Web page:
I’ve just returned from the Third Circuit judicial conference in Lancaster. All 11 active judges were there, along with at least six senior judges and a bevy of district judges from around the circuit. I loved having the chance to see so many of the circuit’s judges and fellow lawyers. Especially everyone I got to meet for the first time, and extra-especially everyone who exclaimed to me, “Wait, are you that CA3blog guy?!”
A couple highlights and random observations:
- The theme of this year’s conference was technology. Former Third Circuit Judge Chertoff’s keynote address focused on data, privacy, and the doctrinal challenges that lie at their intersection. And fellow Garth clerks Orin Kerr and Harvey Rishikof expanded on the topic in a dazzling presentation the next morning, as did several other sessions.
- Howard Bashman‘s How Appealing blog got a nice little Supreme Court shout-out. During Justice’s Alito’s lunchtime fireside chat with Chief Judge Smith, Alito was confessing to something or other. Maybe it was his strategy for how to interrupt lawyers at Supreme Court argument? Anyway, Alito joking pleaded for secrecy, and said something like, “Now, I know Howard Bashman is here today, but …”
- Judge Scirica received the prestigious 2017 American Inns of Court Professionalism Award for the Third Circuit. (The press release is here.) In his acceptance remarks, Scirica spoke movingly of the importance of an independent judiciary and the critical role the practicing bar and the academy have to rise to the judiciary’s defense when its decisional independence is unfairly attacked.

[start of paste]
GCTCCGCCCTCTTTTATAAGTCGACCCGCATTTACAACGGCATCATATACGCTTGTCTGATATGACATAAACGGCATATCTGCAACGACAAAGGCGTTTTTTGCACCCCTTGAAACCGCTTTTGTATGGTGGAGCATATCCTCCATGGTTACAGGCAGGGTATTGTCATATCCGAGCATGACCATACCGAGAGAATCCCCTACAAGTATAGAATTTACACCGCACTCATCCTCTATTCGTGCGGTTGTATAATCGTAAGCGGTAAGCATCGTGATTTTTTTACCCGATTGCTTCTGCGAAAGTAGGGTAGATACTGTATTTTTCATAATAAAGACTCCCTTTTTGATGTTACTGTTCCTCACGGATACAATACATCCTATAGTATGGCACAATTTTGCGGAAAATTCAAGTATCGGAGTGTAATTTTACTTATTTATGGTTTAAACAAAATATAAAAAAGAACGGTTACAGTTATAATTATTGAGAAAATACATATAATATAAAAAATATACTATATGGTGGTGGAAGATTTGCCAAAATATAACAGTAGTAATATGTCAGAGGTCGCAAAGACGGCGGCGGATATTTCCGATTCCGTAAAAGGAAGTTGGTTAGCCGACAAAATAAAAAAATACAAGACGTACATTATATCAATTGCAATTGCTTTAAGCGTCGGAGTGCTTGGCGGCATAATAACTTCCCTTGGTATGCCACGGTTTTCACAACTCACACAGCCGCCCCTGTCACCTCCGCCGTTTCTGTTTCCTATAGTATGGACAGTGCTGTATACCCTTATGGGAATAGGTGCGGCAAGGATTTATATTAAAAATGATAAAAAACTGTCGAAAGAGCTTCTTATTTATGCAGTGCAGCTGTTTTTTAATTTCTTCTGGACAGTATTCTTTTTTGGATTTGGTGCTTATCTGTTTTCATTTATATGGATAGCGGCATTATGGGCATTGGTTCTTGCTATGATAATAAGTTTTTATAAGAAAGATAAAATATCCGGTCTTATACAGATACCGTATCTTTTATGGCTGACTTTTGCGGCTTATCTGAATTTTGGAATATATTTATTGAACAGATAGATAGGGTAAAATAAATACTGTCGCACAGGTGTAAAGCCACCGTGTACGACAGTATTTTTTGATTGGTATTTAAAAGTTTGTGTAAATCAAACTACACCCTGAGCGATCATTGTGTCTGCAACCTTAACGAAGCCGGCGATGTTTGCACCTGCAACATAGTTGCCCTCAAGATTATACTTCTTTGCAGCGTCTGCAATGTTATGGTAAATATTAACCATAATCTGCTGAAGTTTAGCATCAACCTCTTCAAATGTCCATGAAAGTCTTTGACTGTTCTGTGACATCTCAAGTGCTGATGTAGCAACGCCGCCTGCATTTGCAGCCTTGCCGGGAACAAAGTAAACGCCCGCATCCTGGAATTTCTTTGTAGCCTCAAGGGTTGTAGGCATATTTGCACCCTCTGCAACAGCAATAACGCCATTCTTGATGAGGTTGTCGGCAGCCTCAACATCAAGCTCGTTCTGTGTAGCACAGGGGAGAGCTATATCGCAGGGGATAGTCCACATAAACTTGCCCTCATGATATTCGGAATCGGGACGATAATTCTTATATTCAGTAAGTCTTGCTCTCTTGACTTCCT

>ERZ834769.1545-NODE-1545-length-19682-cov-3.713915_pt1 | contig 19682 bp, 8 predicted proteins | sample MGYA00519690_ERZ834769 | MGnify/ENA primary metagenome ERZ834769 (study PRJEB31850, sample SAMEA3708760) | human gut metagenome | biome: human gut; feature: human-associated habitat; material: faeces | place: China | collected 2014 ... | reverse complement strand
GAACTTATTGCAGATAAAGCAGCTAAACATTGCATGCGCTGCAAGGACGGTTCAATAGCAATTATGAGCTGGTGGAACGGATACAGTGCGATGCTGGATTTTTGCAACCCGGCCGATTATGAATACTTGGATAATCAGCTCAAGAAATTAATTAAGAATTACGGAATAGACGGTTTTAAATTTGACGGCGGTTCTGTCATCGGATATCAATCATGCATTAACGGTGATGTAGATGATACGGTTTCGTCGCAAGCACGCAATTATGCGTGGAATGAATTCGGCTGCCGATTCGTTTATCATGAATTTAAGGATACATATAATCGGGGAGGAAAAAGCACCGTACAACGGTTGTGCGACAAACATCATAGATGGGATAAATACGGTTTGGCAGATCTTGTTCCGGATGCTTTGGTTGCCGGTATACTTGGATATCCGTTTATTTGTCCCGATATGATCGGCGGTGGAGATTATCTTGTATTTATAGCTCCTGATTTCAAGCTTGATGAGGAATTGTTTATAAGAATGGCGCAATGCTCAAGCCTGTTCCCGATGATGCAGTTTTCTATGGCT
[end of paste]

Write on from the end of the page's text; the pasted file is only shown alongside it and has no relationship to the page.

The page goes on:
- While Judge Jordan was presenting the award to Judge Scirica — he described himself as “a devout member of the Tony Scirica fan club” — Chief Judge Smith playfully leaped over and rubbed Jordan’s bald head. Jordan said something like “I knew that was coming.” Then, during the dessert reception that night, I saw Smith do the same thing to Judge Ambro’s far-from-bald head. This, friends, is a collegial court.
- The Third Circuit’s low oral argument rate is a sore subject for many lawyers, and during the last session of the conference a lawyer in the audience made a plea for more oral arguments. In response, panelist Judge Shwartz explained that any one judge on the panel can call for argument, so when the court doesn’t grant argument that means all three agreed. She said the briefing was usually excellent and many appeals involved straightforward issues. She also said that she is mindful of how much work preparing for oral argument is for the lawyers.
It was a tremendous event, and I’m looking forward to the next one already.